Fatal Familial Insomnia (FFI) is a genetic sleep disorder - but it is a rare one. It has been diagnosed in less than 40 families worldwide, including the Chicago music teacher, Michael Corke, who featured in the BBC documentary The Man Who Never Slept.
FFI begins as an unexplained sleeplessness during middle age and rapidly develops into a fatal insomnia. It is caused by a genetic mutation which leads to a prion disease, related in nature to Mad Cow Disease (BSE or CJD) and Kuru (the laughing disease found in cannibalistic tribes in New Guinea) and even Alzheimer's Disease.
Prions are the missing link between all these diseases, and they tell us a lot about the nature of protein molecules and their ability to cause death. This article looks at the causes and symptoms of FFI, and introduces one Italian family who has unwittingly passed the disease through the generations for centuries.
Fatal insomnia is a baffling condition (and only officially discovered 10 years ago) because its symptoms resemble many common diseases - like dementia, end-stage alcoholism and encephalitis. The main symptom of FFI is the inability to sleep, and this causes high pulse and blood pressure, excessive sweating and a loss of coordination and motor skills. The disease manifests itself in four deteriorating stages:
Eventually the patient falls into a coma and dies from total insomnia. One of the most tragic aspects of FFI is that though the sufferer shows signs of dementia, they have a clear understanding of what is happening to them, while enduring the physical agony of total sleeplessness.
We now know that Fatal Familial Insomnia is a prion disease. The term prion was coined by Stanley Prusiner in the 1980s as the name for an infectious agent. Specifically, a prion is a mis-folded protein that permanently affects the structure of the brain. Prions are responsible for the outbreak of Bovine Spongiform Encephalopathy (BSE) in cattle and Creutzfeldt-Jakob Disease (CJD) in humans.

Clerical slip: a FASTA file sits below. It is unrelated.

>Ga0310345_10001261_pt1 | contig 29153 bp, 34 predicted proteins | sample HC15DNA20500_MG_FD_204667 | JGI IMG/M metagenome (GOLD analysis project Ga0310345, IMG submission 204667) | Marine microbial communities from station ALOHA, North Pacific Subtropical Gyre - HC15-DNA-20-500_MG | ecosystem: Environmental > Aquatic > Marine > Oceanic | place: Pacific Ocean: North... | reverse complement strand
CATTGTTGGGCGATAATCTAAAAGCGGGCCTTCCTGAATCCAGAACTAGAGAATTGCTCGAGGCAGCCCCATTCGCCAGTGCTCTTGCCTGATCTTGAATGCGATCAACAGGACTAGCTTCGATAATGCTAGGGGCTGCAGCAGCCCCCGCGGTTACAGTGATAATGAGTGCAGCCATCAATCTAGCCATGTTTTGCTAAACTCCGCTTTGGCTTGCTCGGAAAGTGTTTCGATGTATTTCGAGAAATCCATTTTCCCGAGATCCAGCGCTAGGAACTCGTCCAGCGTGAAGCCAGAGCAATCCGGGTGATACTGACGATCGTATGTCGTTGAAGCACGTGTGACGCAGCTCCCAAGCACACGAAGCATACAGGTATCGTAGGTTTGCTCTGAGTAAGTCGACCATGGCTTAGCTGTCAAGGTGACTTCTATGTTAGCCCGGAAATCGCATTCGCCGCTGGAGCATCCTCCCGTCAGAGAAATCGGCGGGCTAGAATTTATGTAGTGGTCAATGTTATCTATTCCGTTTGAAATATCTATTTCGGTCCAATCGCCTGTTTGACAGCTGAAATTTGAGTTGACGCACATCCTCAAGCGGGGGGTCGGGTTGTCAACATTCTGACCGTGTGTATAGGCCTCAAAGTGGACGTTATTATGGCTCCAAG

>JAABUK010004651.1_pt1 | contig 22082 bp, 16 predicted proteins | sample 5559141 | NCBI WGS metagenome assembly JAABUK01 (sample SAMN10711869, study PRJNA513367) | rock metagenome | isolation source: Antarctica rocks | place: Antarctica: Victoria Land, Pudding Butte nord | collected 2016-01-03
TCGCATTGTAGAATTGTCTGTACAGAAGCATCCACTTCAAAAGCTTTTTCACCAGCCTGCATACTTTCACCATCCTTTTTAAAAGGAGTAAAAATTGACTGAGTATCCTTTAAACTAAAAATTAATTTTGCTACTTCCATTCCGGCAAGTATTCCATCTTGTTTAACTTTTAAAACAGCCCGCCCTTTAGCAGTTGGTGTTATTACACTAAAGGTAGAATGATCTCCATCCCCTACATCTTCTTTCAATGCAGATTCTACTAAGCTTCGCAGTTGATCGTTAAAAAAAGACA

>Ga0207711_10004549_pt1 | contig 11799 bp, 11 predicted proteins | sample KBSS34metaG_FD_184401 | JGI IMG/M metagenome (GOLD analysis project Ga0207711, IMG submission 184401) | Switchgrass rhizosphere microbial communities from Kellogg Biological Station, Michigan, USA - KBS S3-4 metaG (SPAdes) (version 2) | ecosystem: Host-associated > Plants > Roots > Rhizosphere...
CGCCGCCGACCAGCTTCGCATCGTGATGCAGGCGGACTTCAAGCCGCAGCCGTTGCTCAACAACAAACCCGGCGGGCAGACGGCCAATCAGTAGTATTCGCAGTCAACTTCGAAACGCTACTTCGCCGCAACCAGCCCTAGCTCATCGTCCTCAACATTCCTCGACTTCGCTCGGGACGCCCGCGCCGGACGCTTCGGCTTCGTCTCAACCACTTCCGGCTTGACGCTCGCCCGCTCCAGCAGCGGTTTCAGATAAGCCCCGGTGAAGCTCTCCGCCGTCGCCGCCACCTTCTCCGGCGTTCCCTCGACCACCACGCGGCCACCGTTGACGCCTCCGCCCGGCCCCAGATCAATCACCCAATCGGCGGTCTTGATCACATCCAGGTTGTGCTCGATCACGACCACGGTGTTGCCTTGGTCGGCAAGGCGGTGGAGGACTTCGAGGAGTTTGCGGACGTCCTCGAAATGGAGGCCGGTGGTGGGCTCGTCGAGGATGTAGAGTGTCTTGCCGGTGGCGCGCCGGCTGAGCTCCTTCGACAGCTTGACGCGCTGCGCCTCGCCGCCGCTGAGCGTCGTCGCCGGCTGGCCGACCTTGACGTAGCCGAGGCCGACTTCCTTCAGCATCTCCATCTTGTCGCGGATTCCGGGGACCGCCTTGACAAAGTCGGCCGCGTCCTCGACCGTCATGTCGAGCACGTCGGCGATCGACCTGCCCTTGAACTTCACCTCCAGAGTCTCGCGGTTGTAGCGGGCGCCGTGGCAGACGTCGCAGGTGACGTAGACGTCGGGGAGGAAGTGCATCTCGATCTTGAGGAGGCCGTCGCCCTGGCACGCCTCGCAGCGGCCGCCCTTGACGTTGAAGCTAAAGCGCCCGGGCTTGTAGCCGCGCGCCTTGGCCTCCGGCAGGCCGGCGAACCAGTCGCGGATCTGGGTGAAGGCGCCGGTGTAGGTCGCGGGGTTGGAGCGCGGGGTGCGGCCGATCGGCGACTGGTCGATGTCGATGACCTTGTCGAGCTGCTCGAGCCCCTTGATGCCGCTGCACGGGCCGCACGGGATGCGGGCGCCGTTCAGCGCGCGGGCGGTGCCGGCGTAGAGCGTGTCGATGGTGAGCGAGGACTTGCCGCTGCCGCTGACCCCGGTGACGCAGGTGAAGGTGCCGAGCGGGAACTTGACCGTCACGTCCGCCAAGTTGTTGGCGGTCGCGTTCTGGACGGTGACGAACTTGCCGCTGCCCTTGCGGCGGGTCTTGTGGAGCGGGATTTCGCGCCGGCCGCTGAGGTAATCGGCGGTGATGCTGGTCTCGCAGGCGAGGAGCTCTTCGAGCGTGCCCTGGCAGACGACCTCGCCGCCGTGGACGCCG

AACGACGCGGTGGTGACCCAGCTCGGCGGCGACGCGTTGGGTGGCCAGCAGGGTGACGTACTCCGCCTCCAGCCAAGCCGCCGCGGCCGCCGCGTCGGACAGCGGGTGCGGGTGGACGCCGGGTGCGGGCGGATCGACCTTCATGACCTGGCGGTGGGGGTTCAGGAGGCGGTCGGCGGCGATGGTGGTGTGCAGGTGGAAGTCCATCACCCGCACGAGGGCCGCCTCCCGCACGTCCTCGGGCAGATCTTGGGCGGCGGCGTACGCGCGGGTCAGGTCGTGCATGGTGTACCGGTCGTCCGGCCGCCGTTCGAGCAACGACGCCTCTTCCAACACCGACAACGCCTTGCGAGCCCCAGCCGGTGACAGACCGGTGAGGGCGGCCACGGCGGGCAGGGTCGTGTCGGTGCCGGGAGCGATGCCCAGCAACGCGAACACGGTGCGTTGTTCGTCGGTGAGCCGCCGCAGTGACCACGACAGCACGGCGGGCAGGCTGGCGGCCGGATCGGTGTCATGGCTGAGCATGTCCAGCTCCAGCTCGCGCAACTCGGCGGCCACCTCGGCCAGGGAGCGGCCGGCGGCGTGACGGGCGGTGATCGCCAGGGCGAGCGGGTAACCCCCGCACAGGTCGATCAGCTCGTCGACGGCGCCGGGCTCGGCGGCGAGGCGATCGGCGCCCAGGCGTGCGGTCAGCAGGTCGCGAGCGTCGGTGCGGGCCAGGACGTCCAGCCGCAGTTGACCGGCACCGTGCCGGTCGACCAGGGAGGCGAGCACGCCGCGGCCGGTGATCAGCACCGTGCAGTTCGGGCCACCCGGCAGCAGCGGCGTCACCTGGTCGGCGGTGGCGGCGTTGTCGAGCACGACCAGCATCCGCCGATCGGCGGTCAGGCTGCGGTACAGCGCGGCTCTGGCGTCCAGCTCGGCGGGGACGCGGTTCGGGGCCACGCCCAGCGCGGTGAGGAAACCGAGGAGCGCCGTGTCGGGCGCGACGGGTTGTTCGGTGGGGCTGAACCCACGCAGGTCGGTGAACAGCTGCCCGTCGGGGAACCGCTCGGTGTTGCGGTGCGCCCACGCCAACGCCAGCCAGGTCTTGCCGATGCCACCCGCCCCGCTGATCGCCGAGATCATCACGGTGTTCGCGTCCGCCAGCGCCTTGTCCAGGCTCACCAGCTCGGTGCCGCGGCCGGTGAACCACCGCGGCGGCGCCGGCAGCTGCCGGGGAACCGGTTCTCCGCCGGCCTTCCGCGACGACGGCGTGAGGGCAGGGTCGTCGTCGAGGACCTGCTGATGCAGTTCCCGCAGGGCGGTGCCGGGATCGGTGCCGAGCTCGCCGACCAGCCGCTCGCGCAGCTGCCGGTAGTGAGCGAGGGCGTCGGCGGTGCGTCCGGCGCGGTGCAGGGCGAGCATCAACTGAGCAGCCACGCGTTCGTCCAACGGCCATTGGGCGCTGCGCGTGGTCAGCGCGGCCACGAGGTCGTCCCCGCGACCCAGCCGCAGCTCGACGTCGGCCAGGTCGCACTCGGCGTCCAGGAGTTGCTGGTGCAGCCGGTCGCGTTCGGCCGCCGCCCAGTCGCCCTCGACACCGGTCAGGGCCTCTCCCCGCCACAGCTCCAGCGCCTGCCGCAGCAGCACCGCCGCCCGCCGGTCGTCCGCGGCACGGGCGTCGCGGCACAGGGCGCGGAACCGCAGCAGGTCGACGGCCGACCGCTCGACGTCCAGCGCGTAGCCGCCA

In FFI, prions eat away the thalamus region of the brain, responsible for regulating sleep and various sensory and motor systems. This increasingly prevents the sufferer from losing consciousness - although their EEG readings show signs associated with REM sleep during waking hours: they are so sleep deprived, they are dreaming while awake.
Because Fatal Familial Insomnia is genetic, there is a 50% chance of a parent passing it on to their offspring. The tragic thing is, the symptoms don't show until after the child-bearing years are over (typically over 40 years), so parents usually pass on the defective gene without realizing.
Fortunately, a diagnostic test is now available, but there is no known cure for FFI. The only hope is that gene therapy will offer a solution to future generations.
The Family That Couldn't Sleep is a fascinating book by D T Max, detailing the history of Fatal Familial Insomnia and related prion diseases. It reads like a detective story with alarming twists and turns, including just how close the population of Britain came to suffering a major epidemic of CJD.
Here's an excerpt about the book from Publisher's Weekly:
"In 1765, Venetian doctors were stumped by the death of a man who had suffered from insomnia for more than a year and spent his final months paralyzed by exhaustion. Over the next two centuries, many of his descendants would develop similarly fatal symptoms, with a range of misdiagnoses, from encephalitis to alcohol withdrawal.
Finally, in the early 1990s, their disease was recognized as a rare genetic form of prion disease. The family reluctantly shared their history of Fatal Familial Insomnia with Max, who has written about science and literature for the New York Times Magazine and other publications. Max (inspired in part by his own neuromuscular disorder) has crafted a powerfully empathetic account of their efforts to make sense of their suffering and find a cure. But this is only half the story.
Looking at prion disease in general, Max doubles back to the English Mad Cow epidemic of the 1990s, retracing established backstories among New Guinea aboriginals and European sheep herds. There's enough fascinating material - in particular, a theory suggesting that early humans were nearly wiped out by a plague spread by cannibalism - to keep readers engaged, but they're likely to want still more about the genuinely captivating family drama."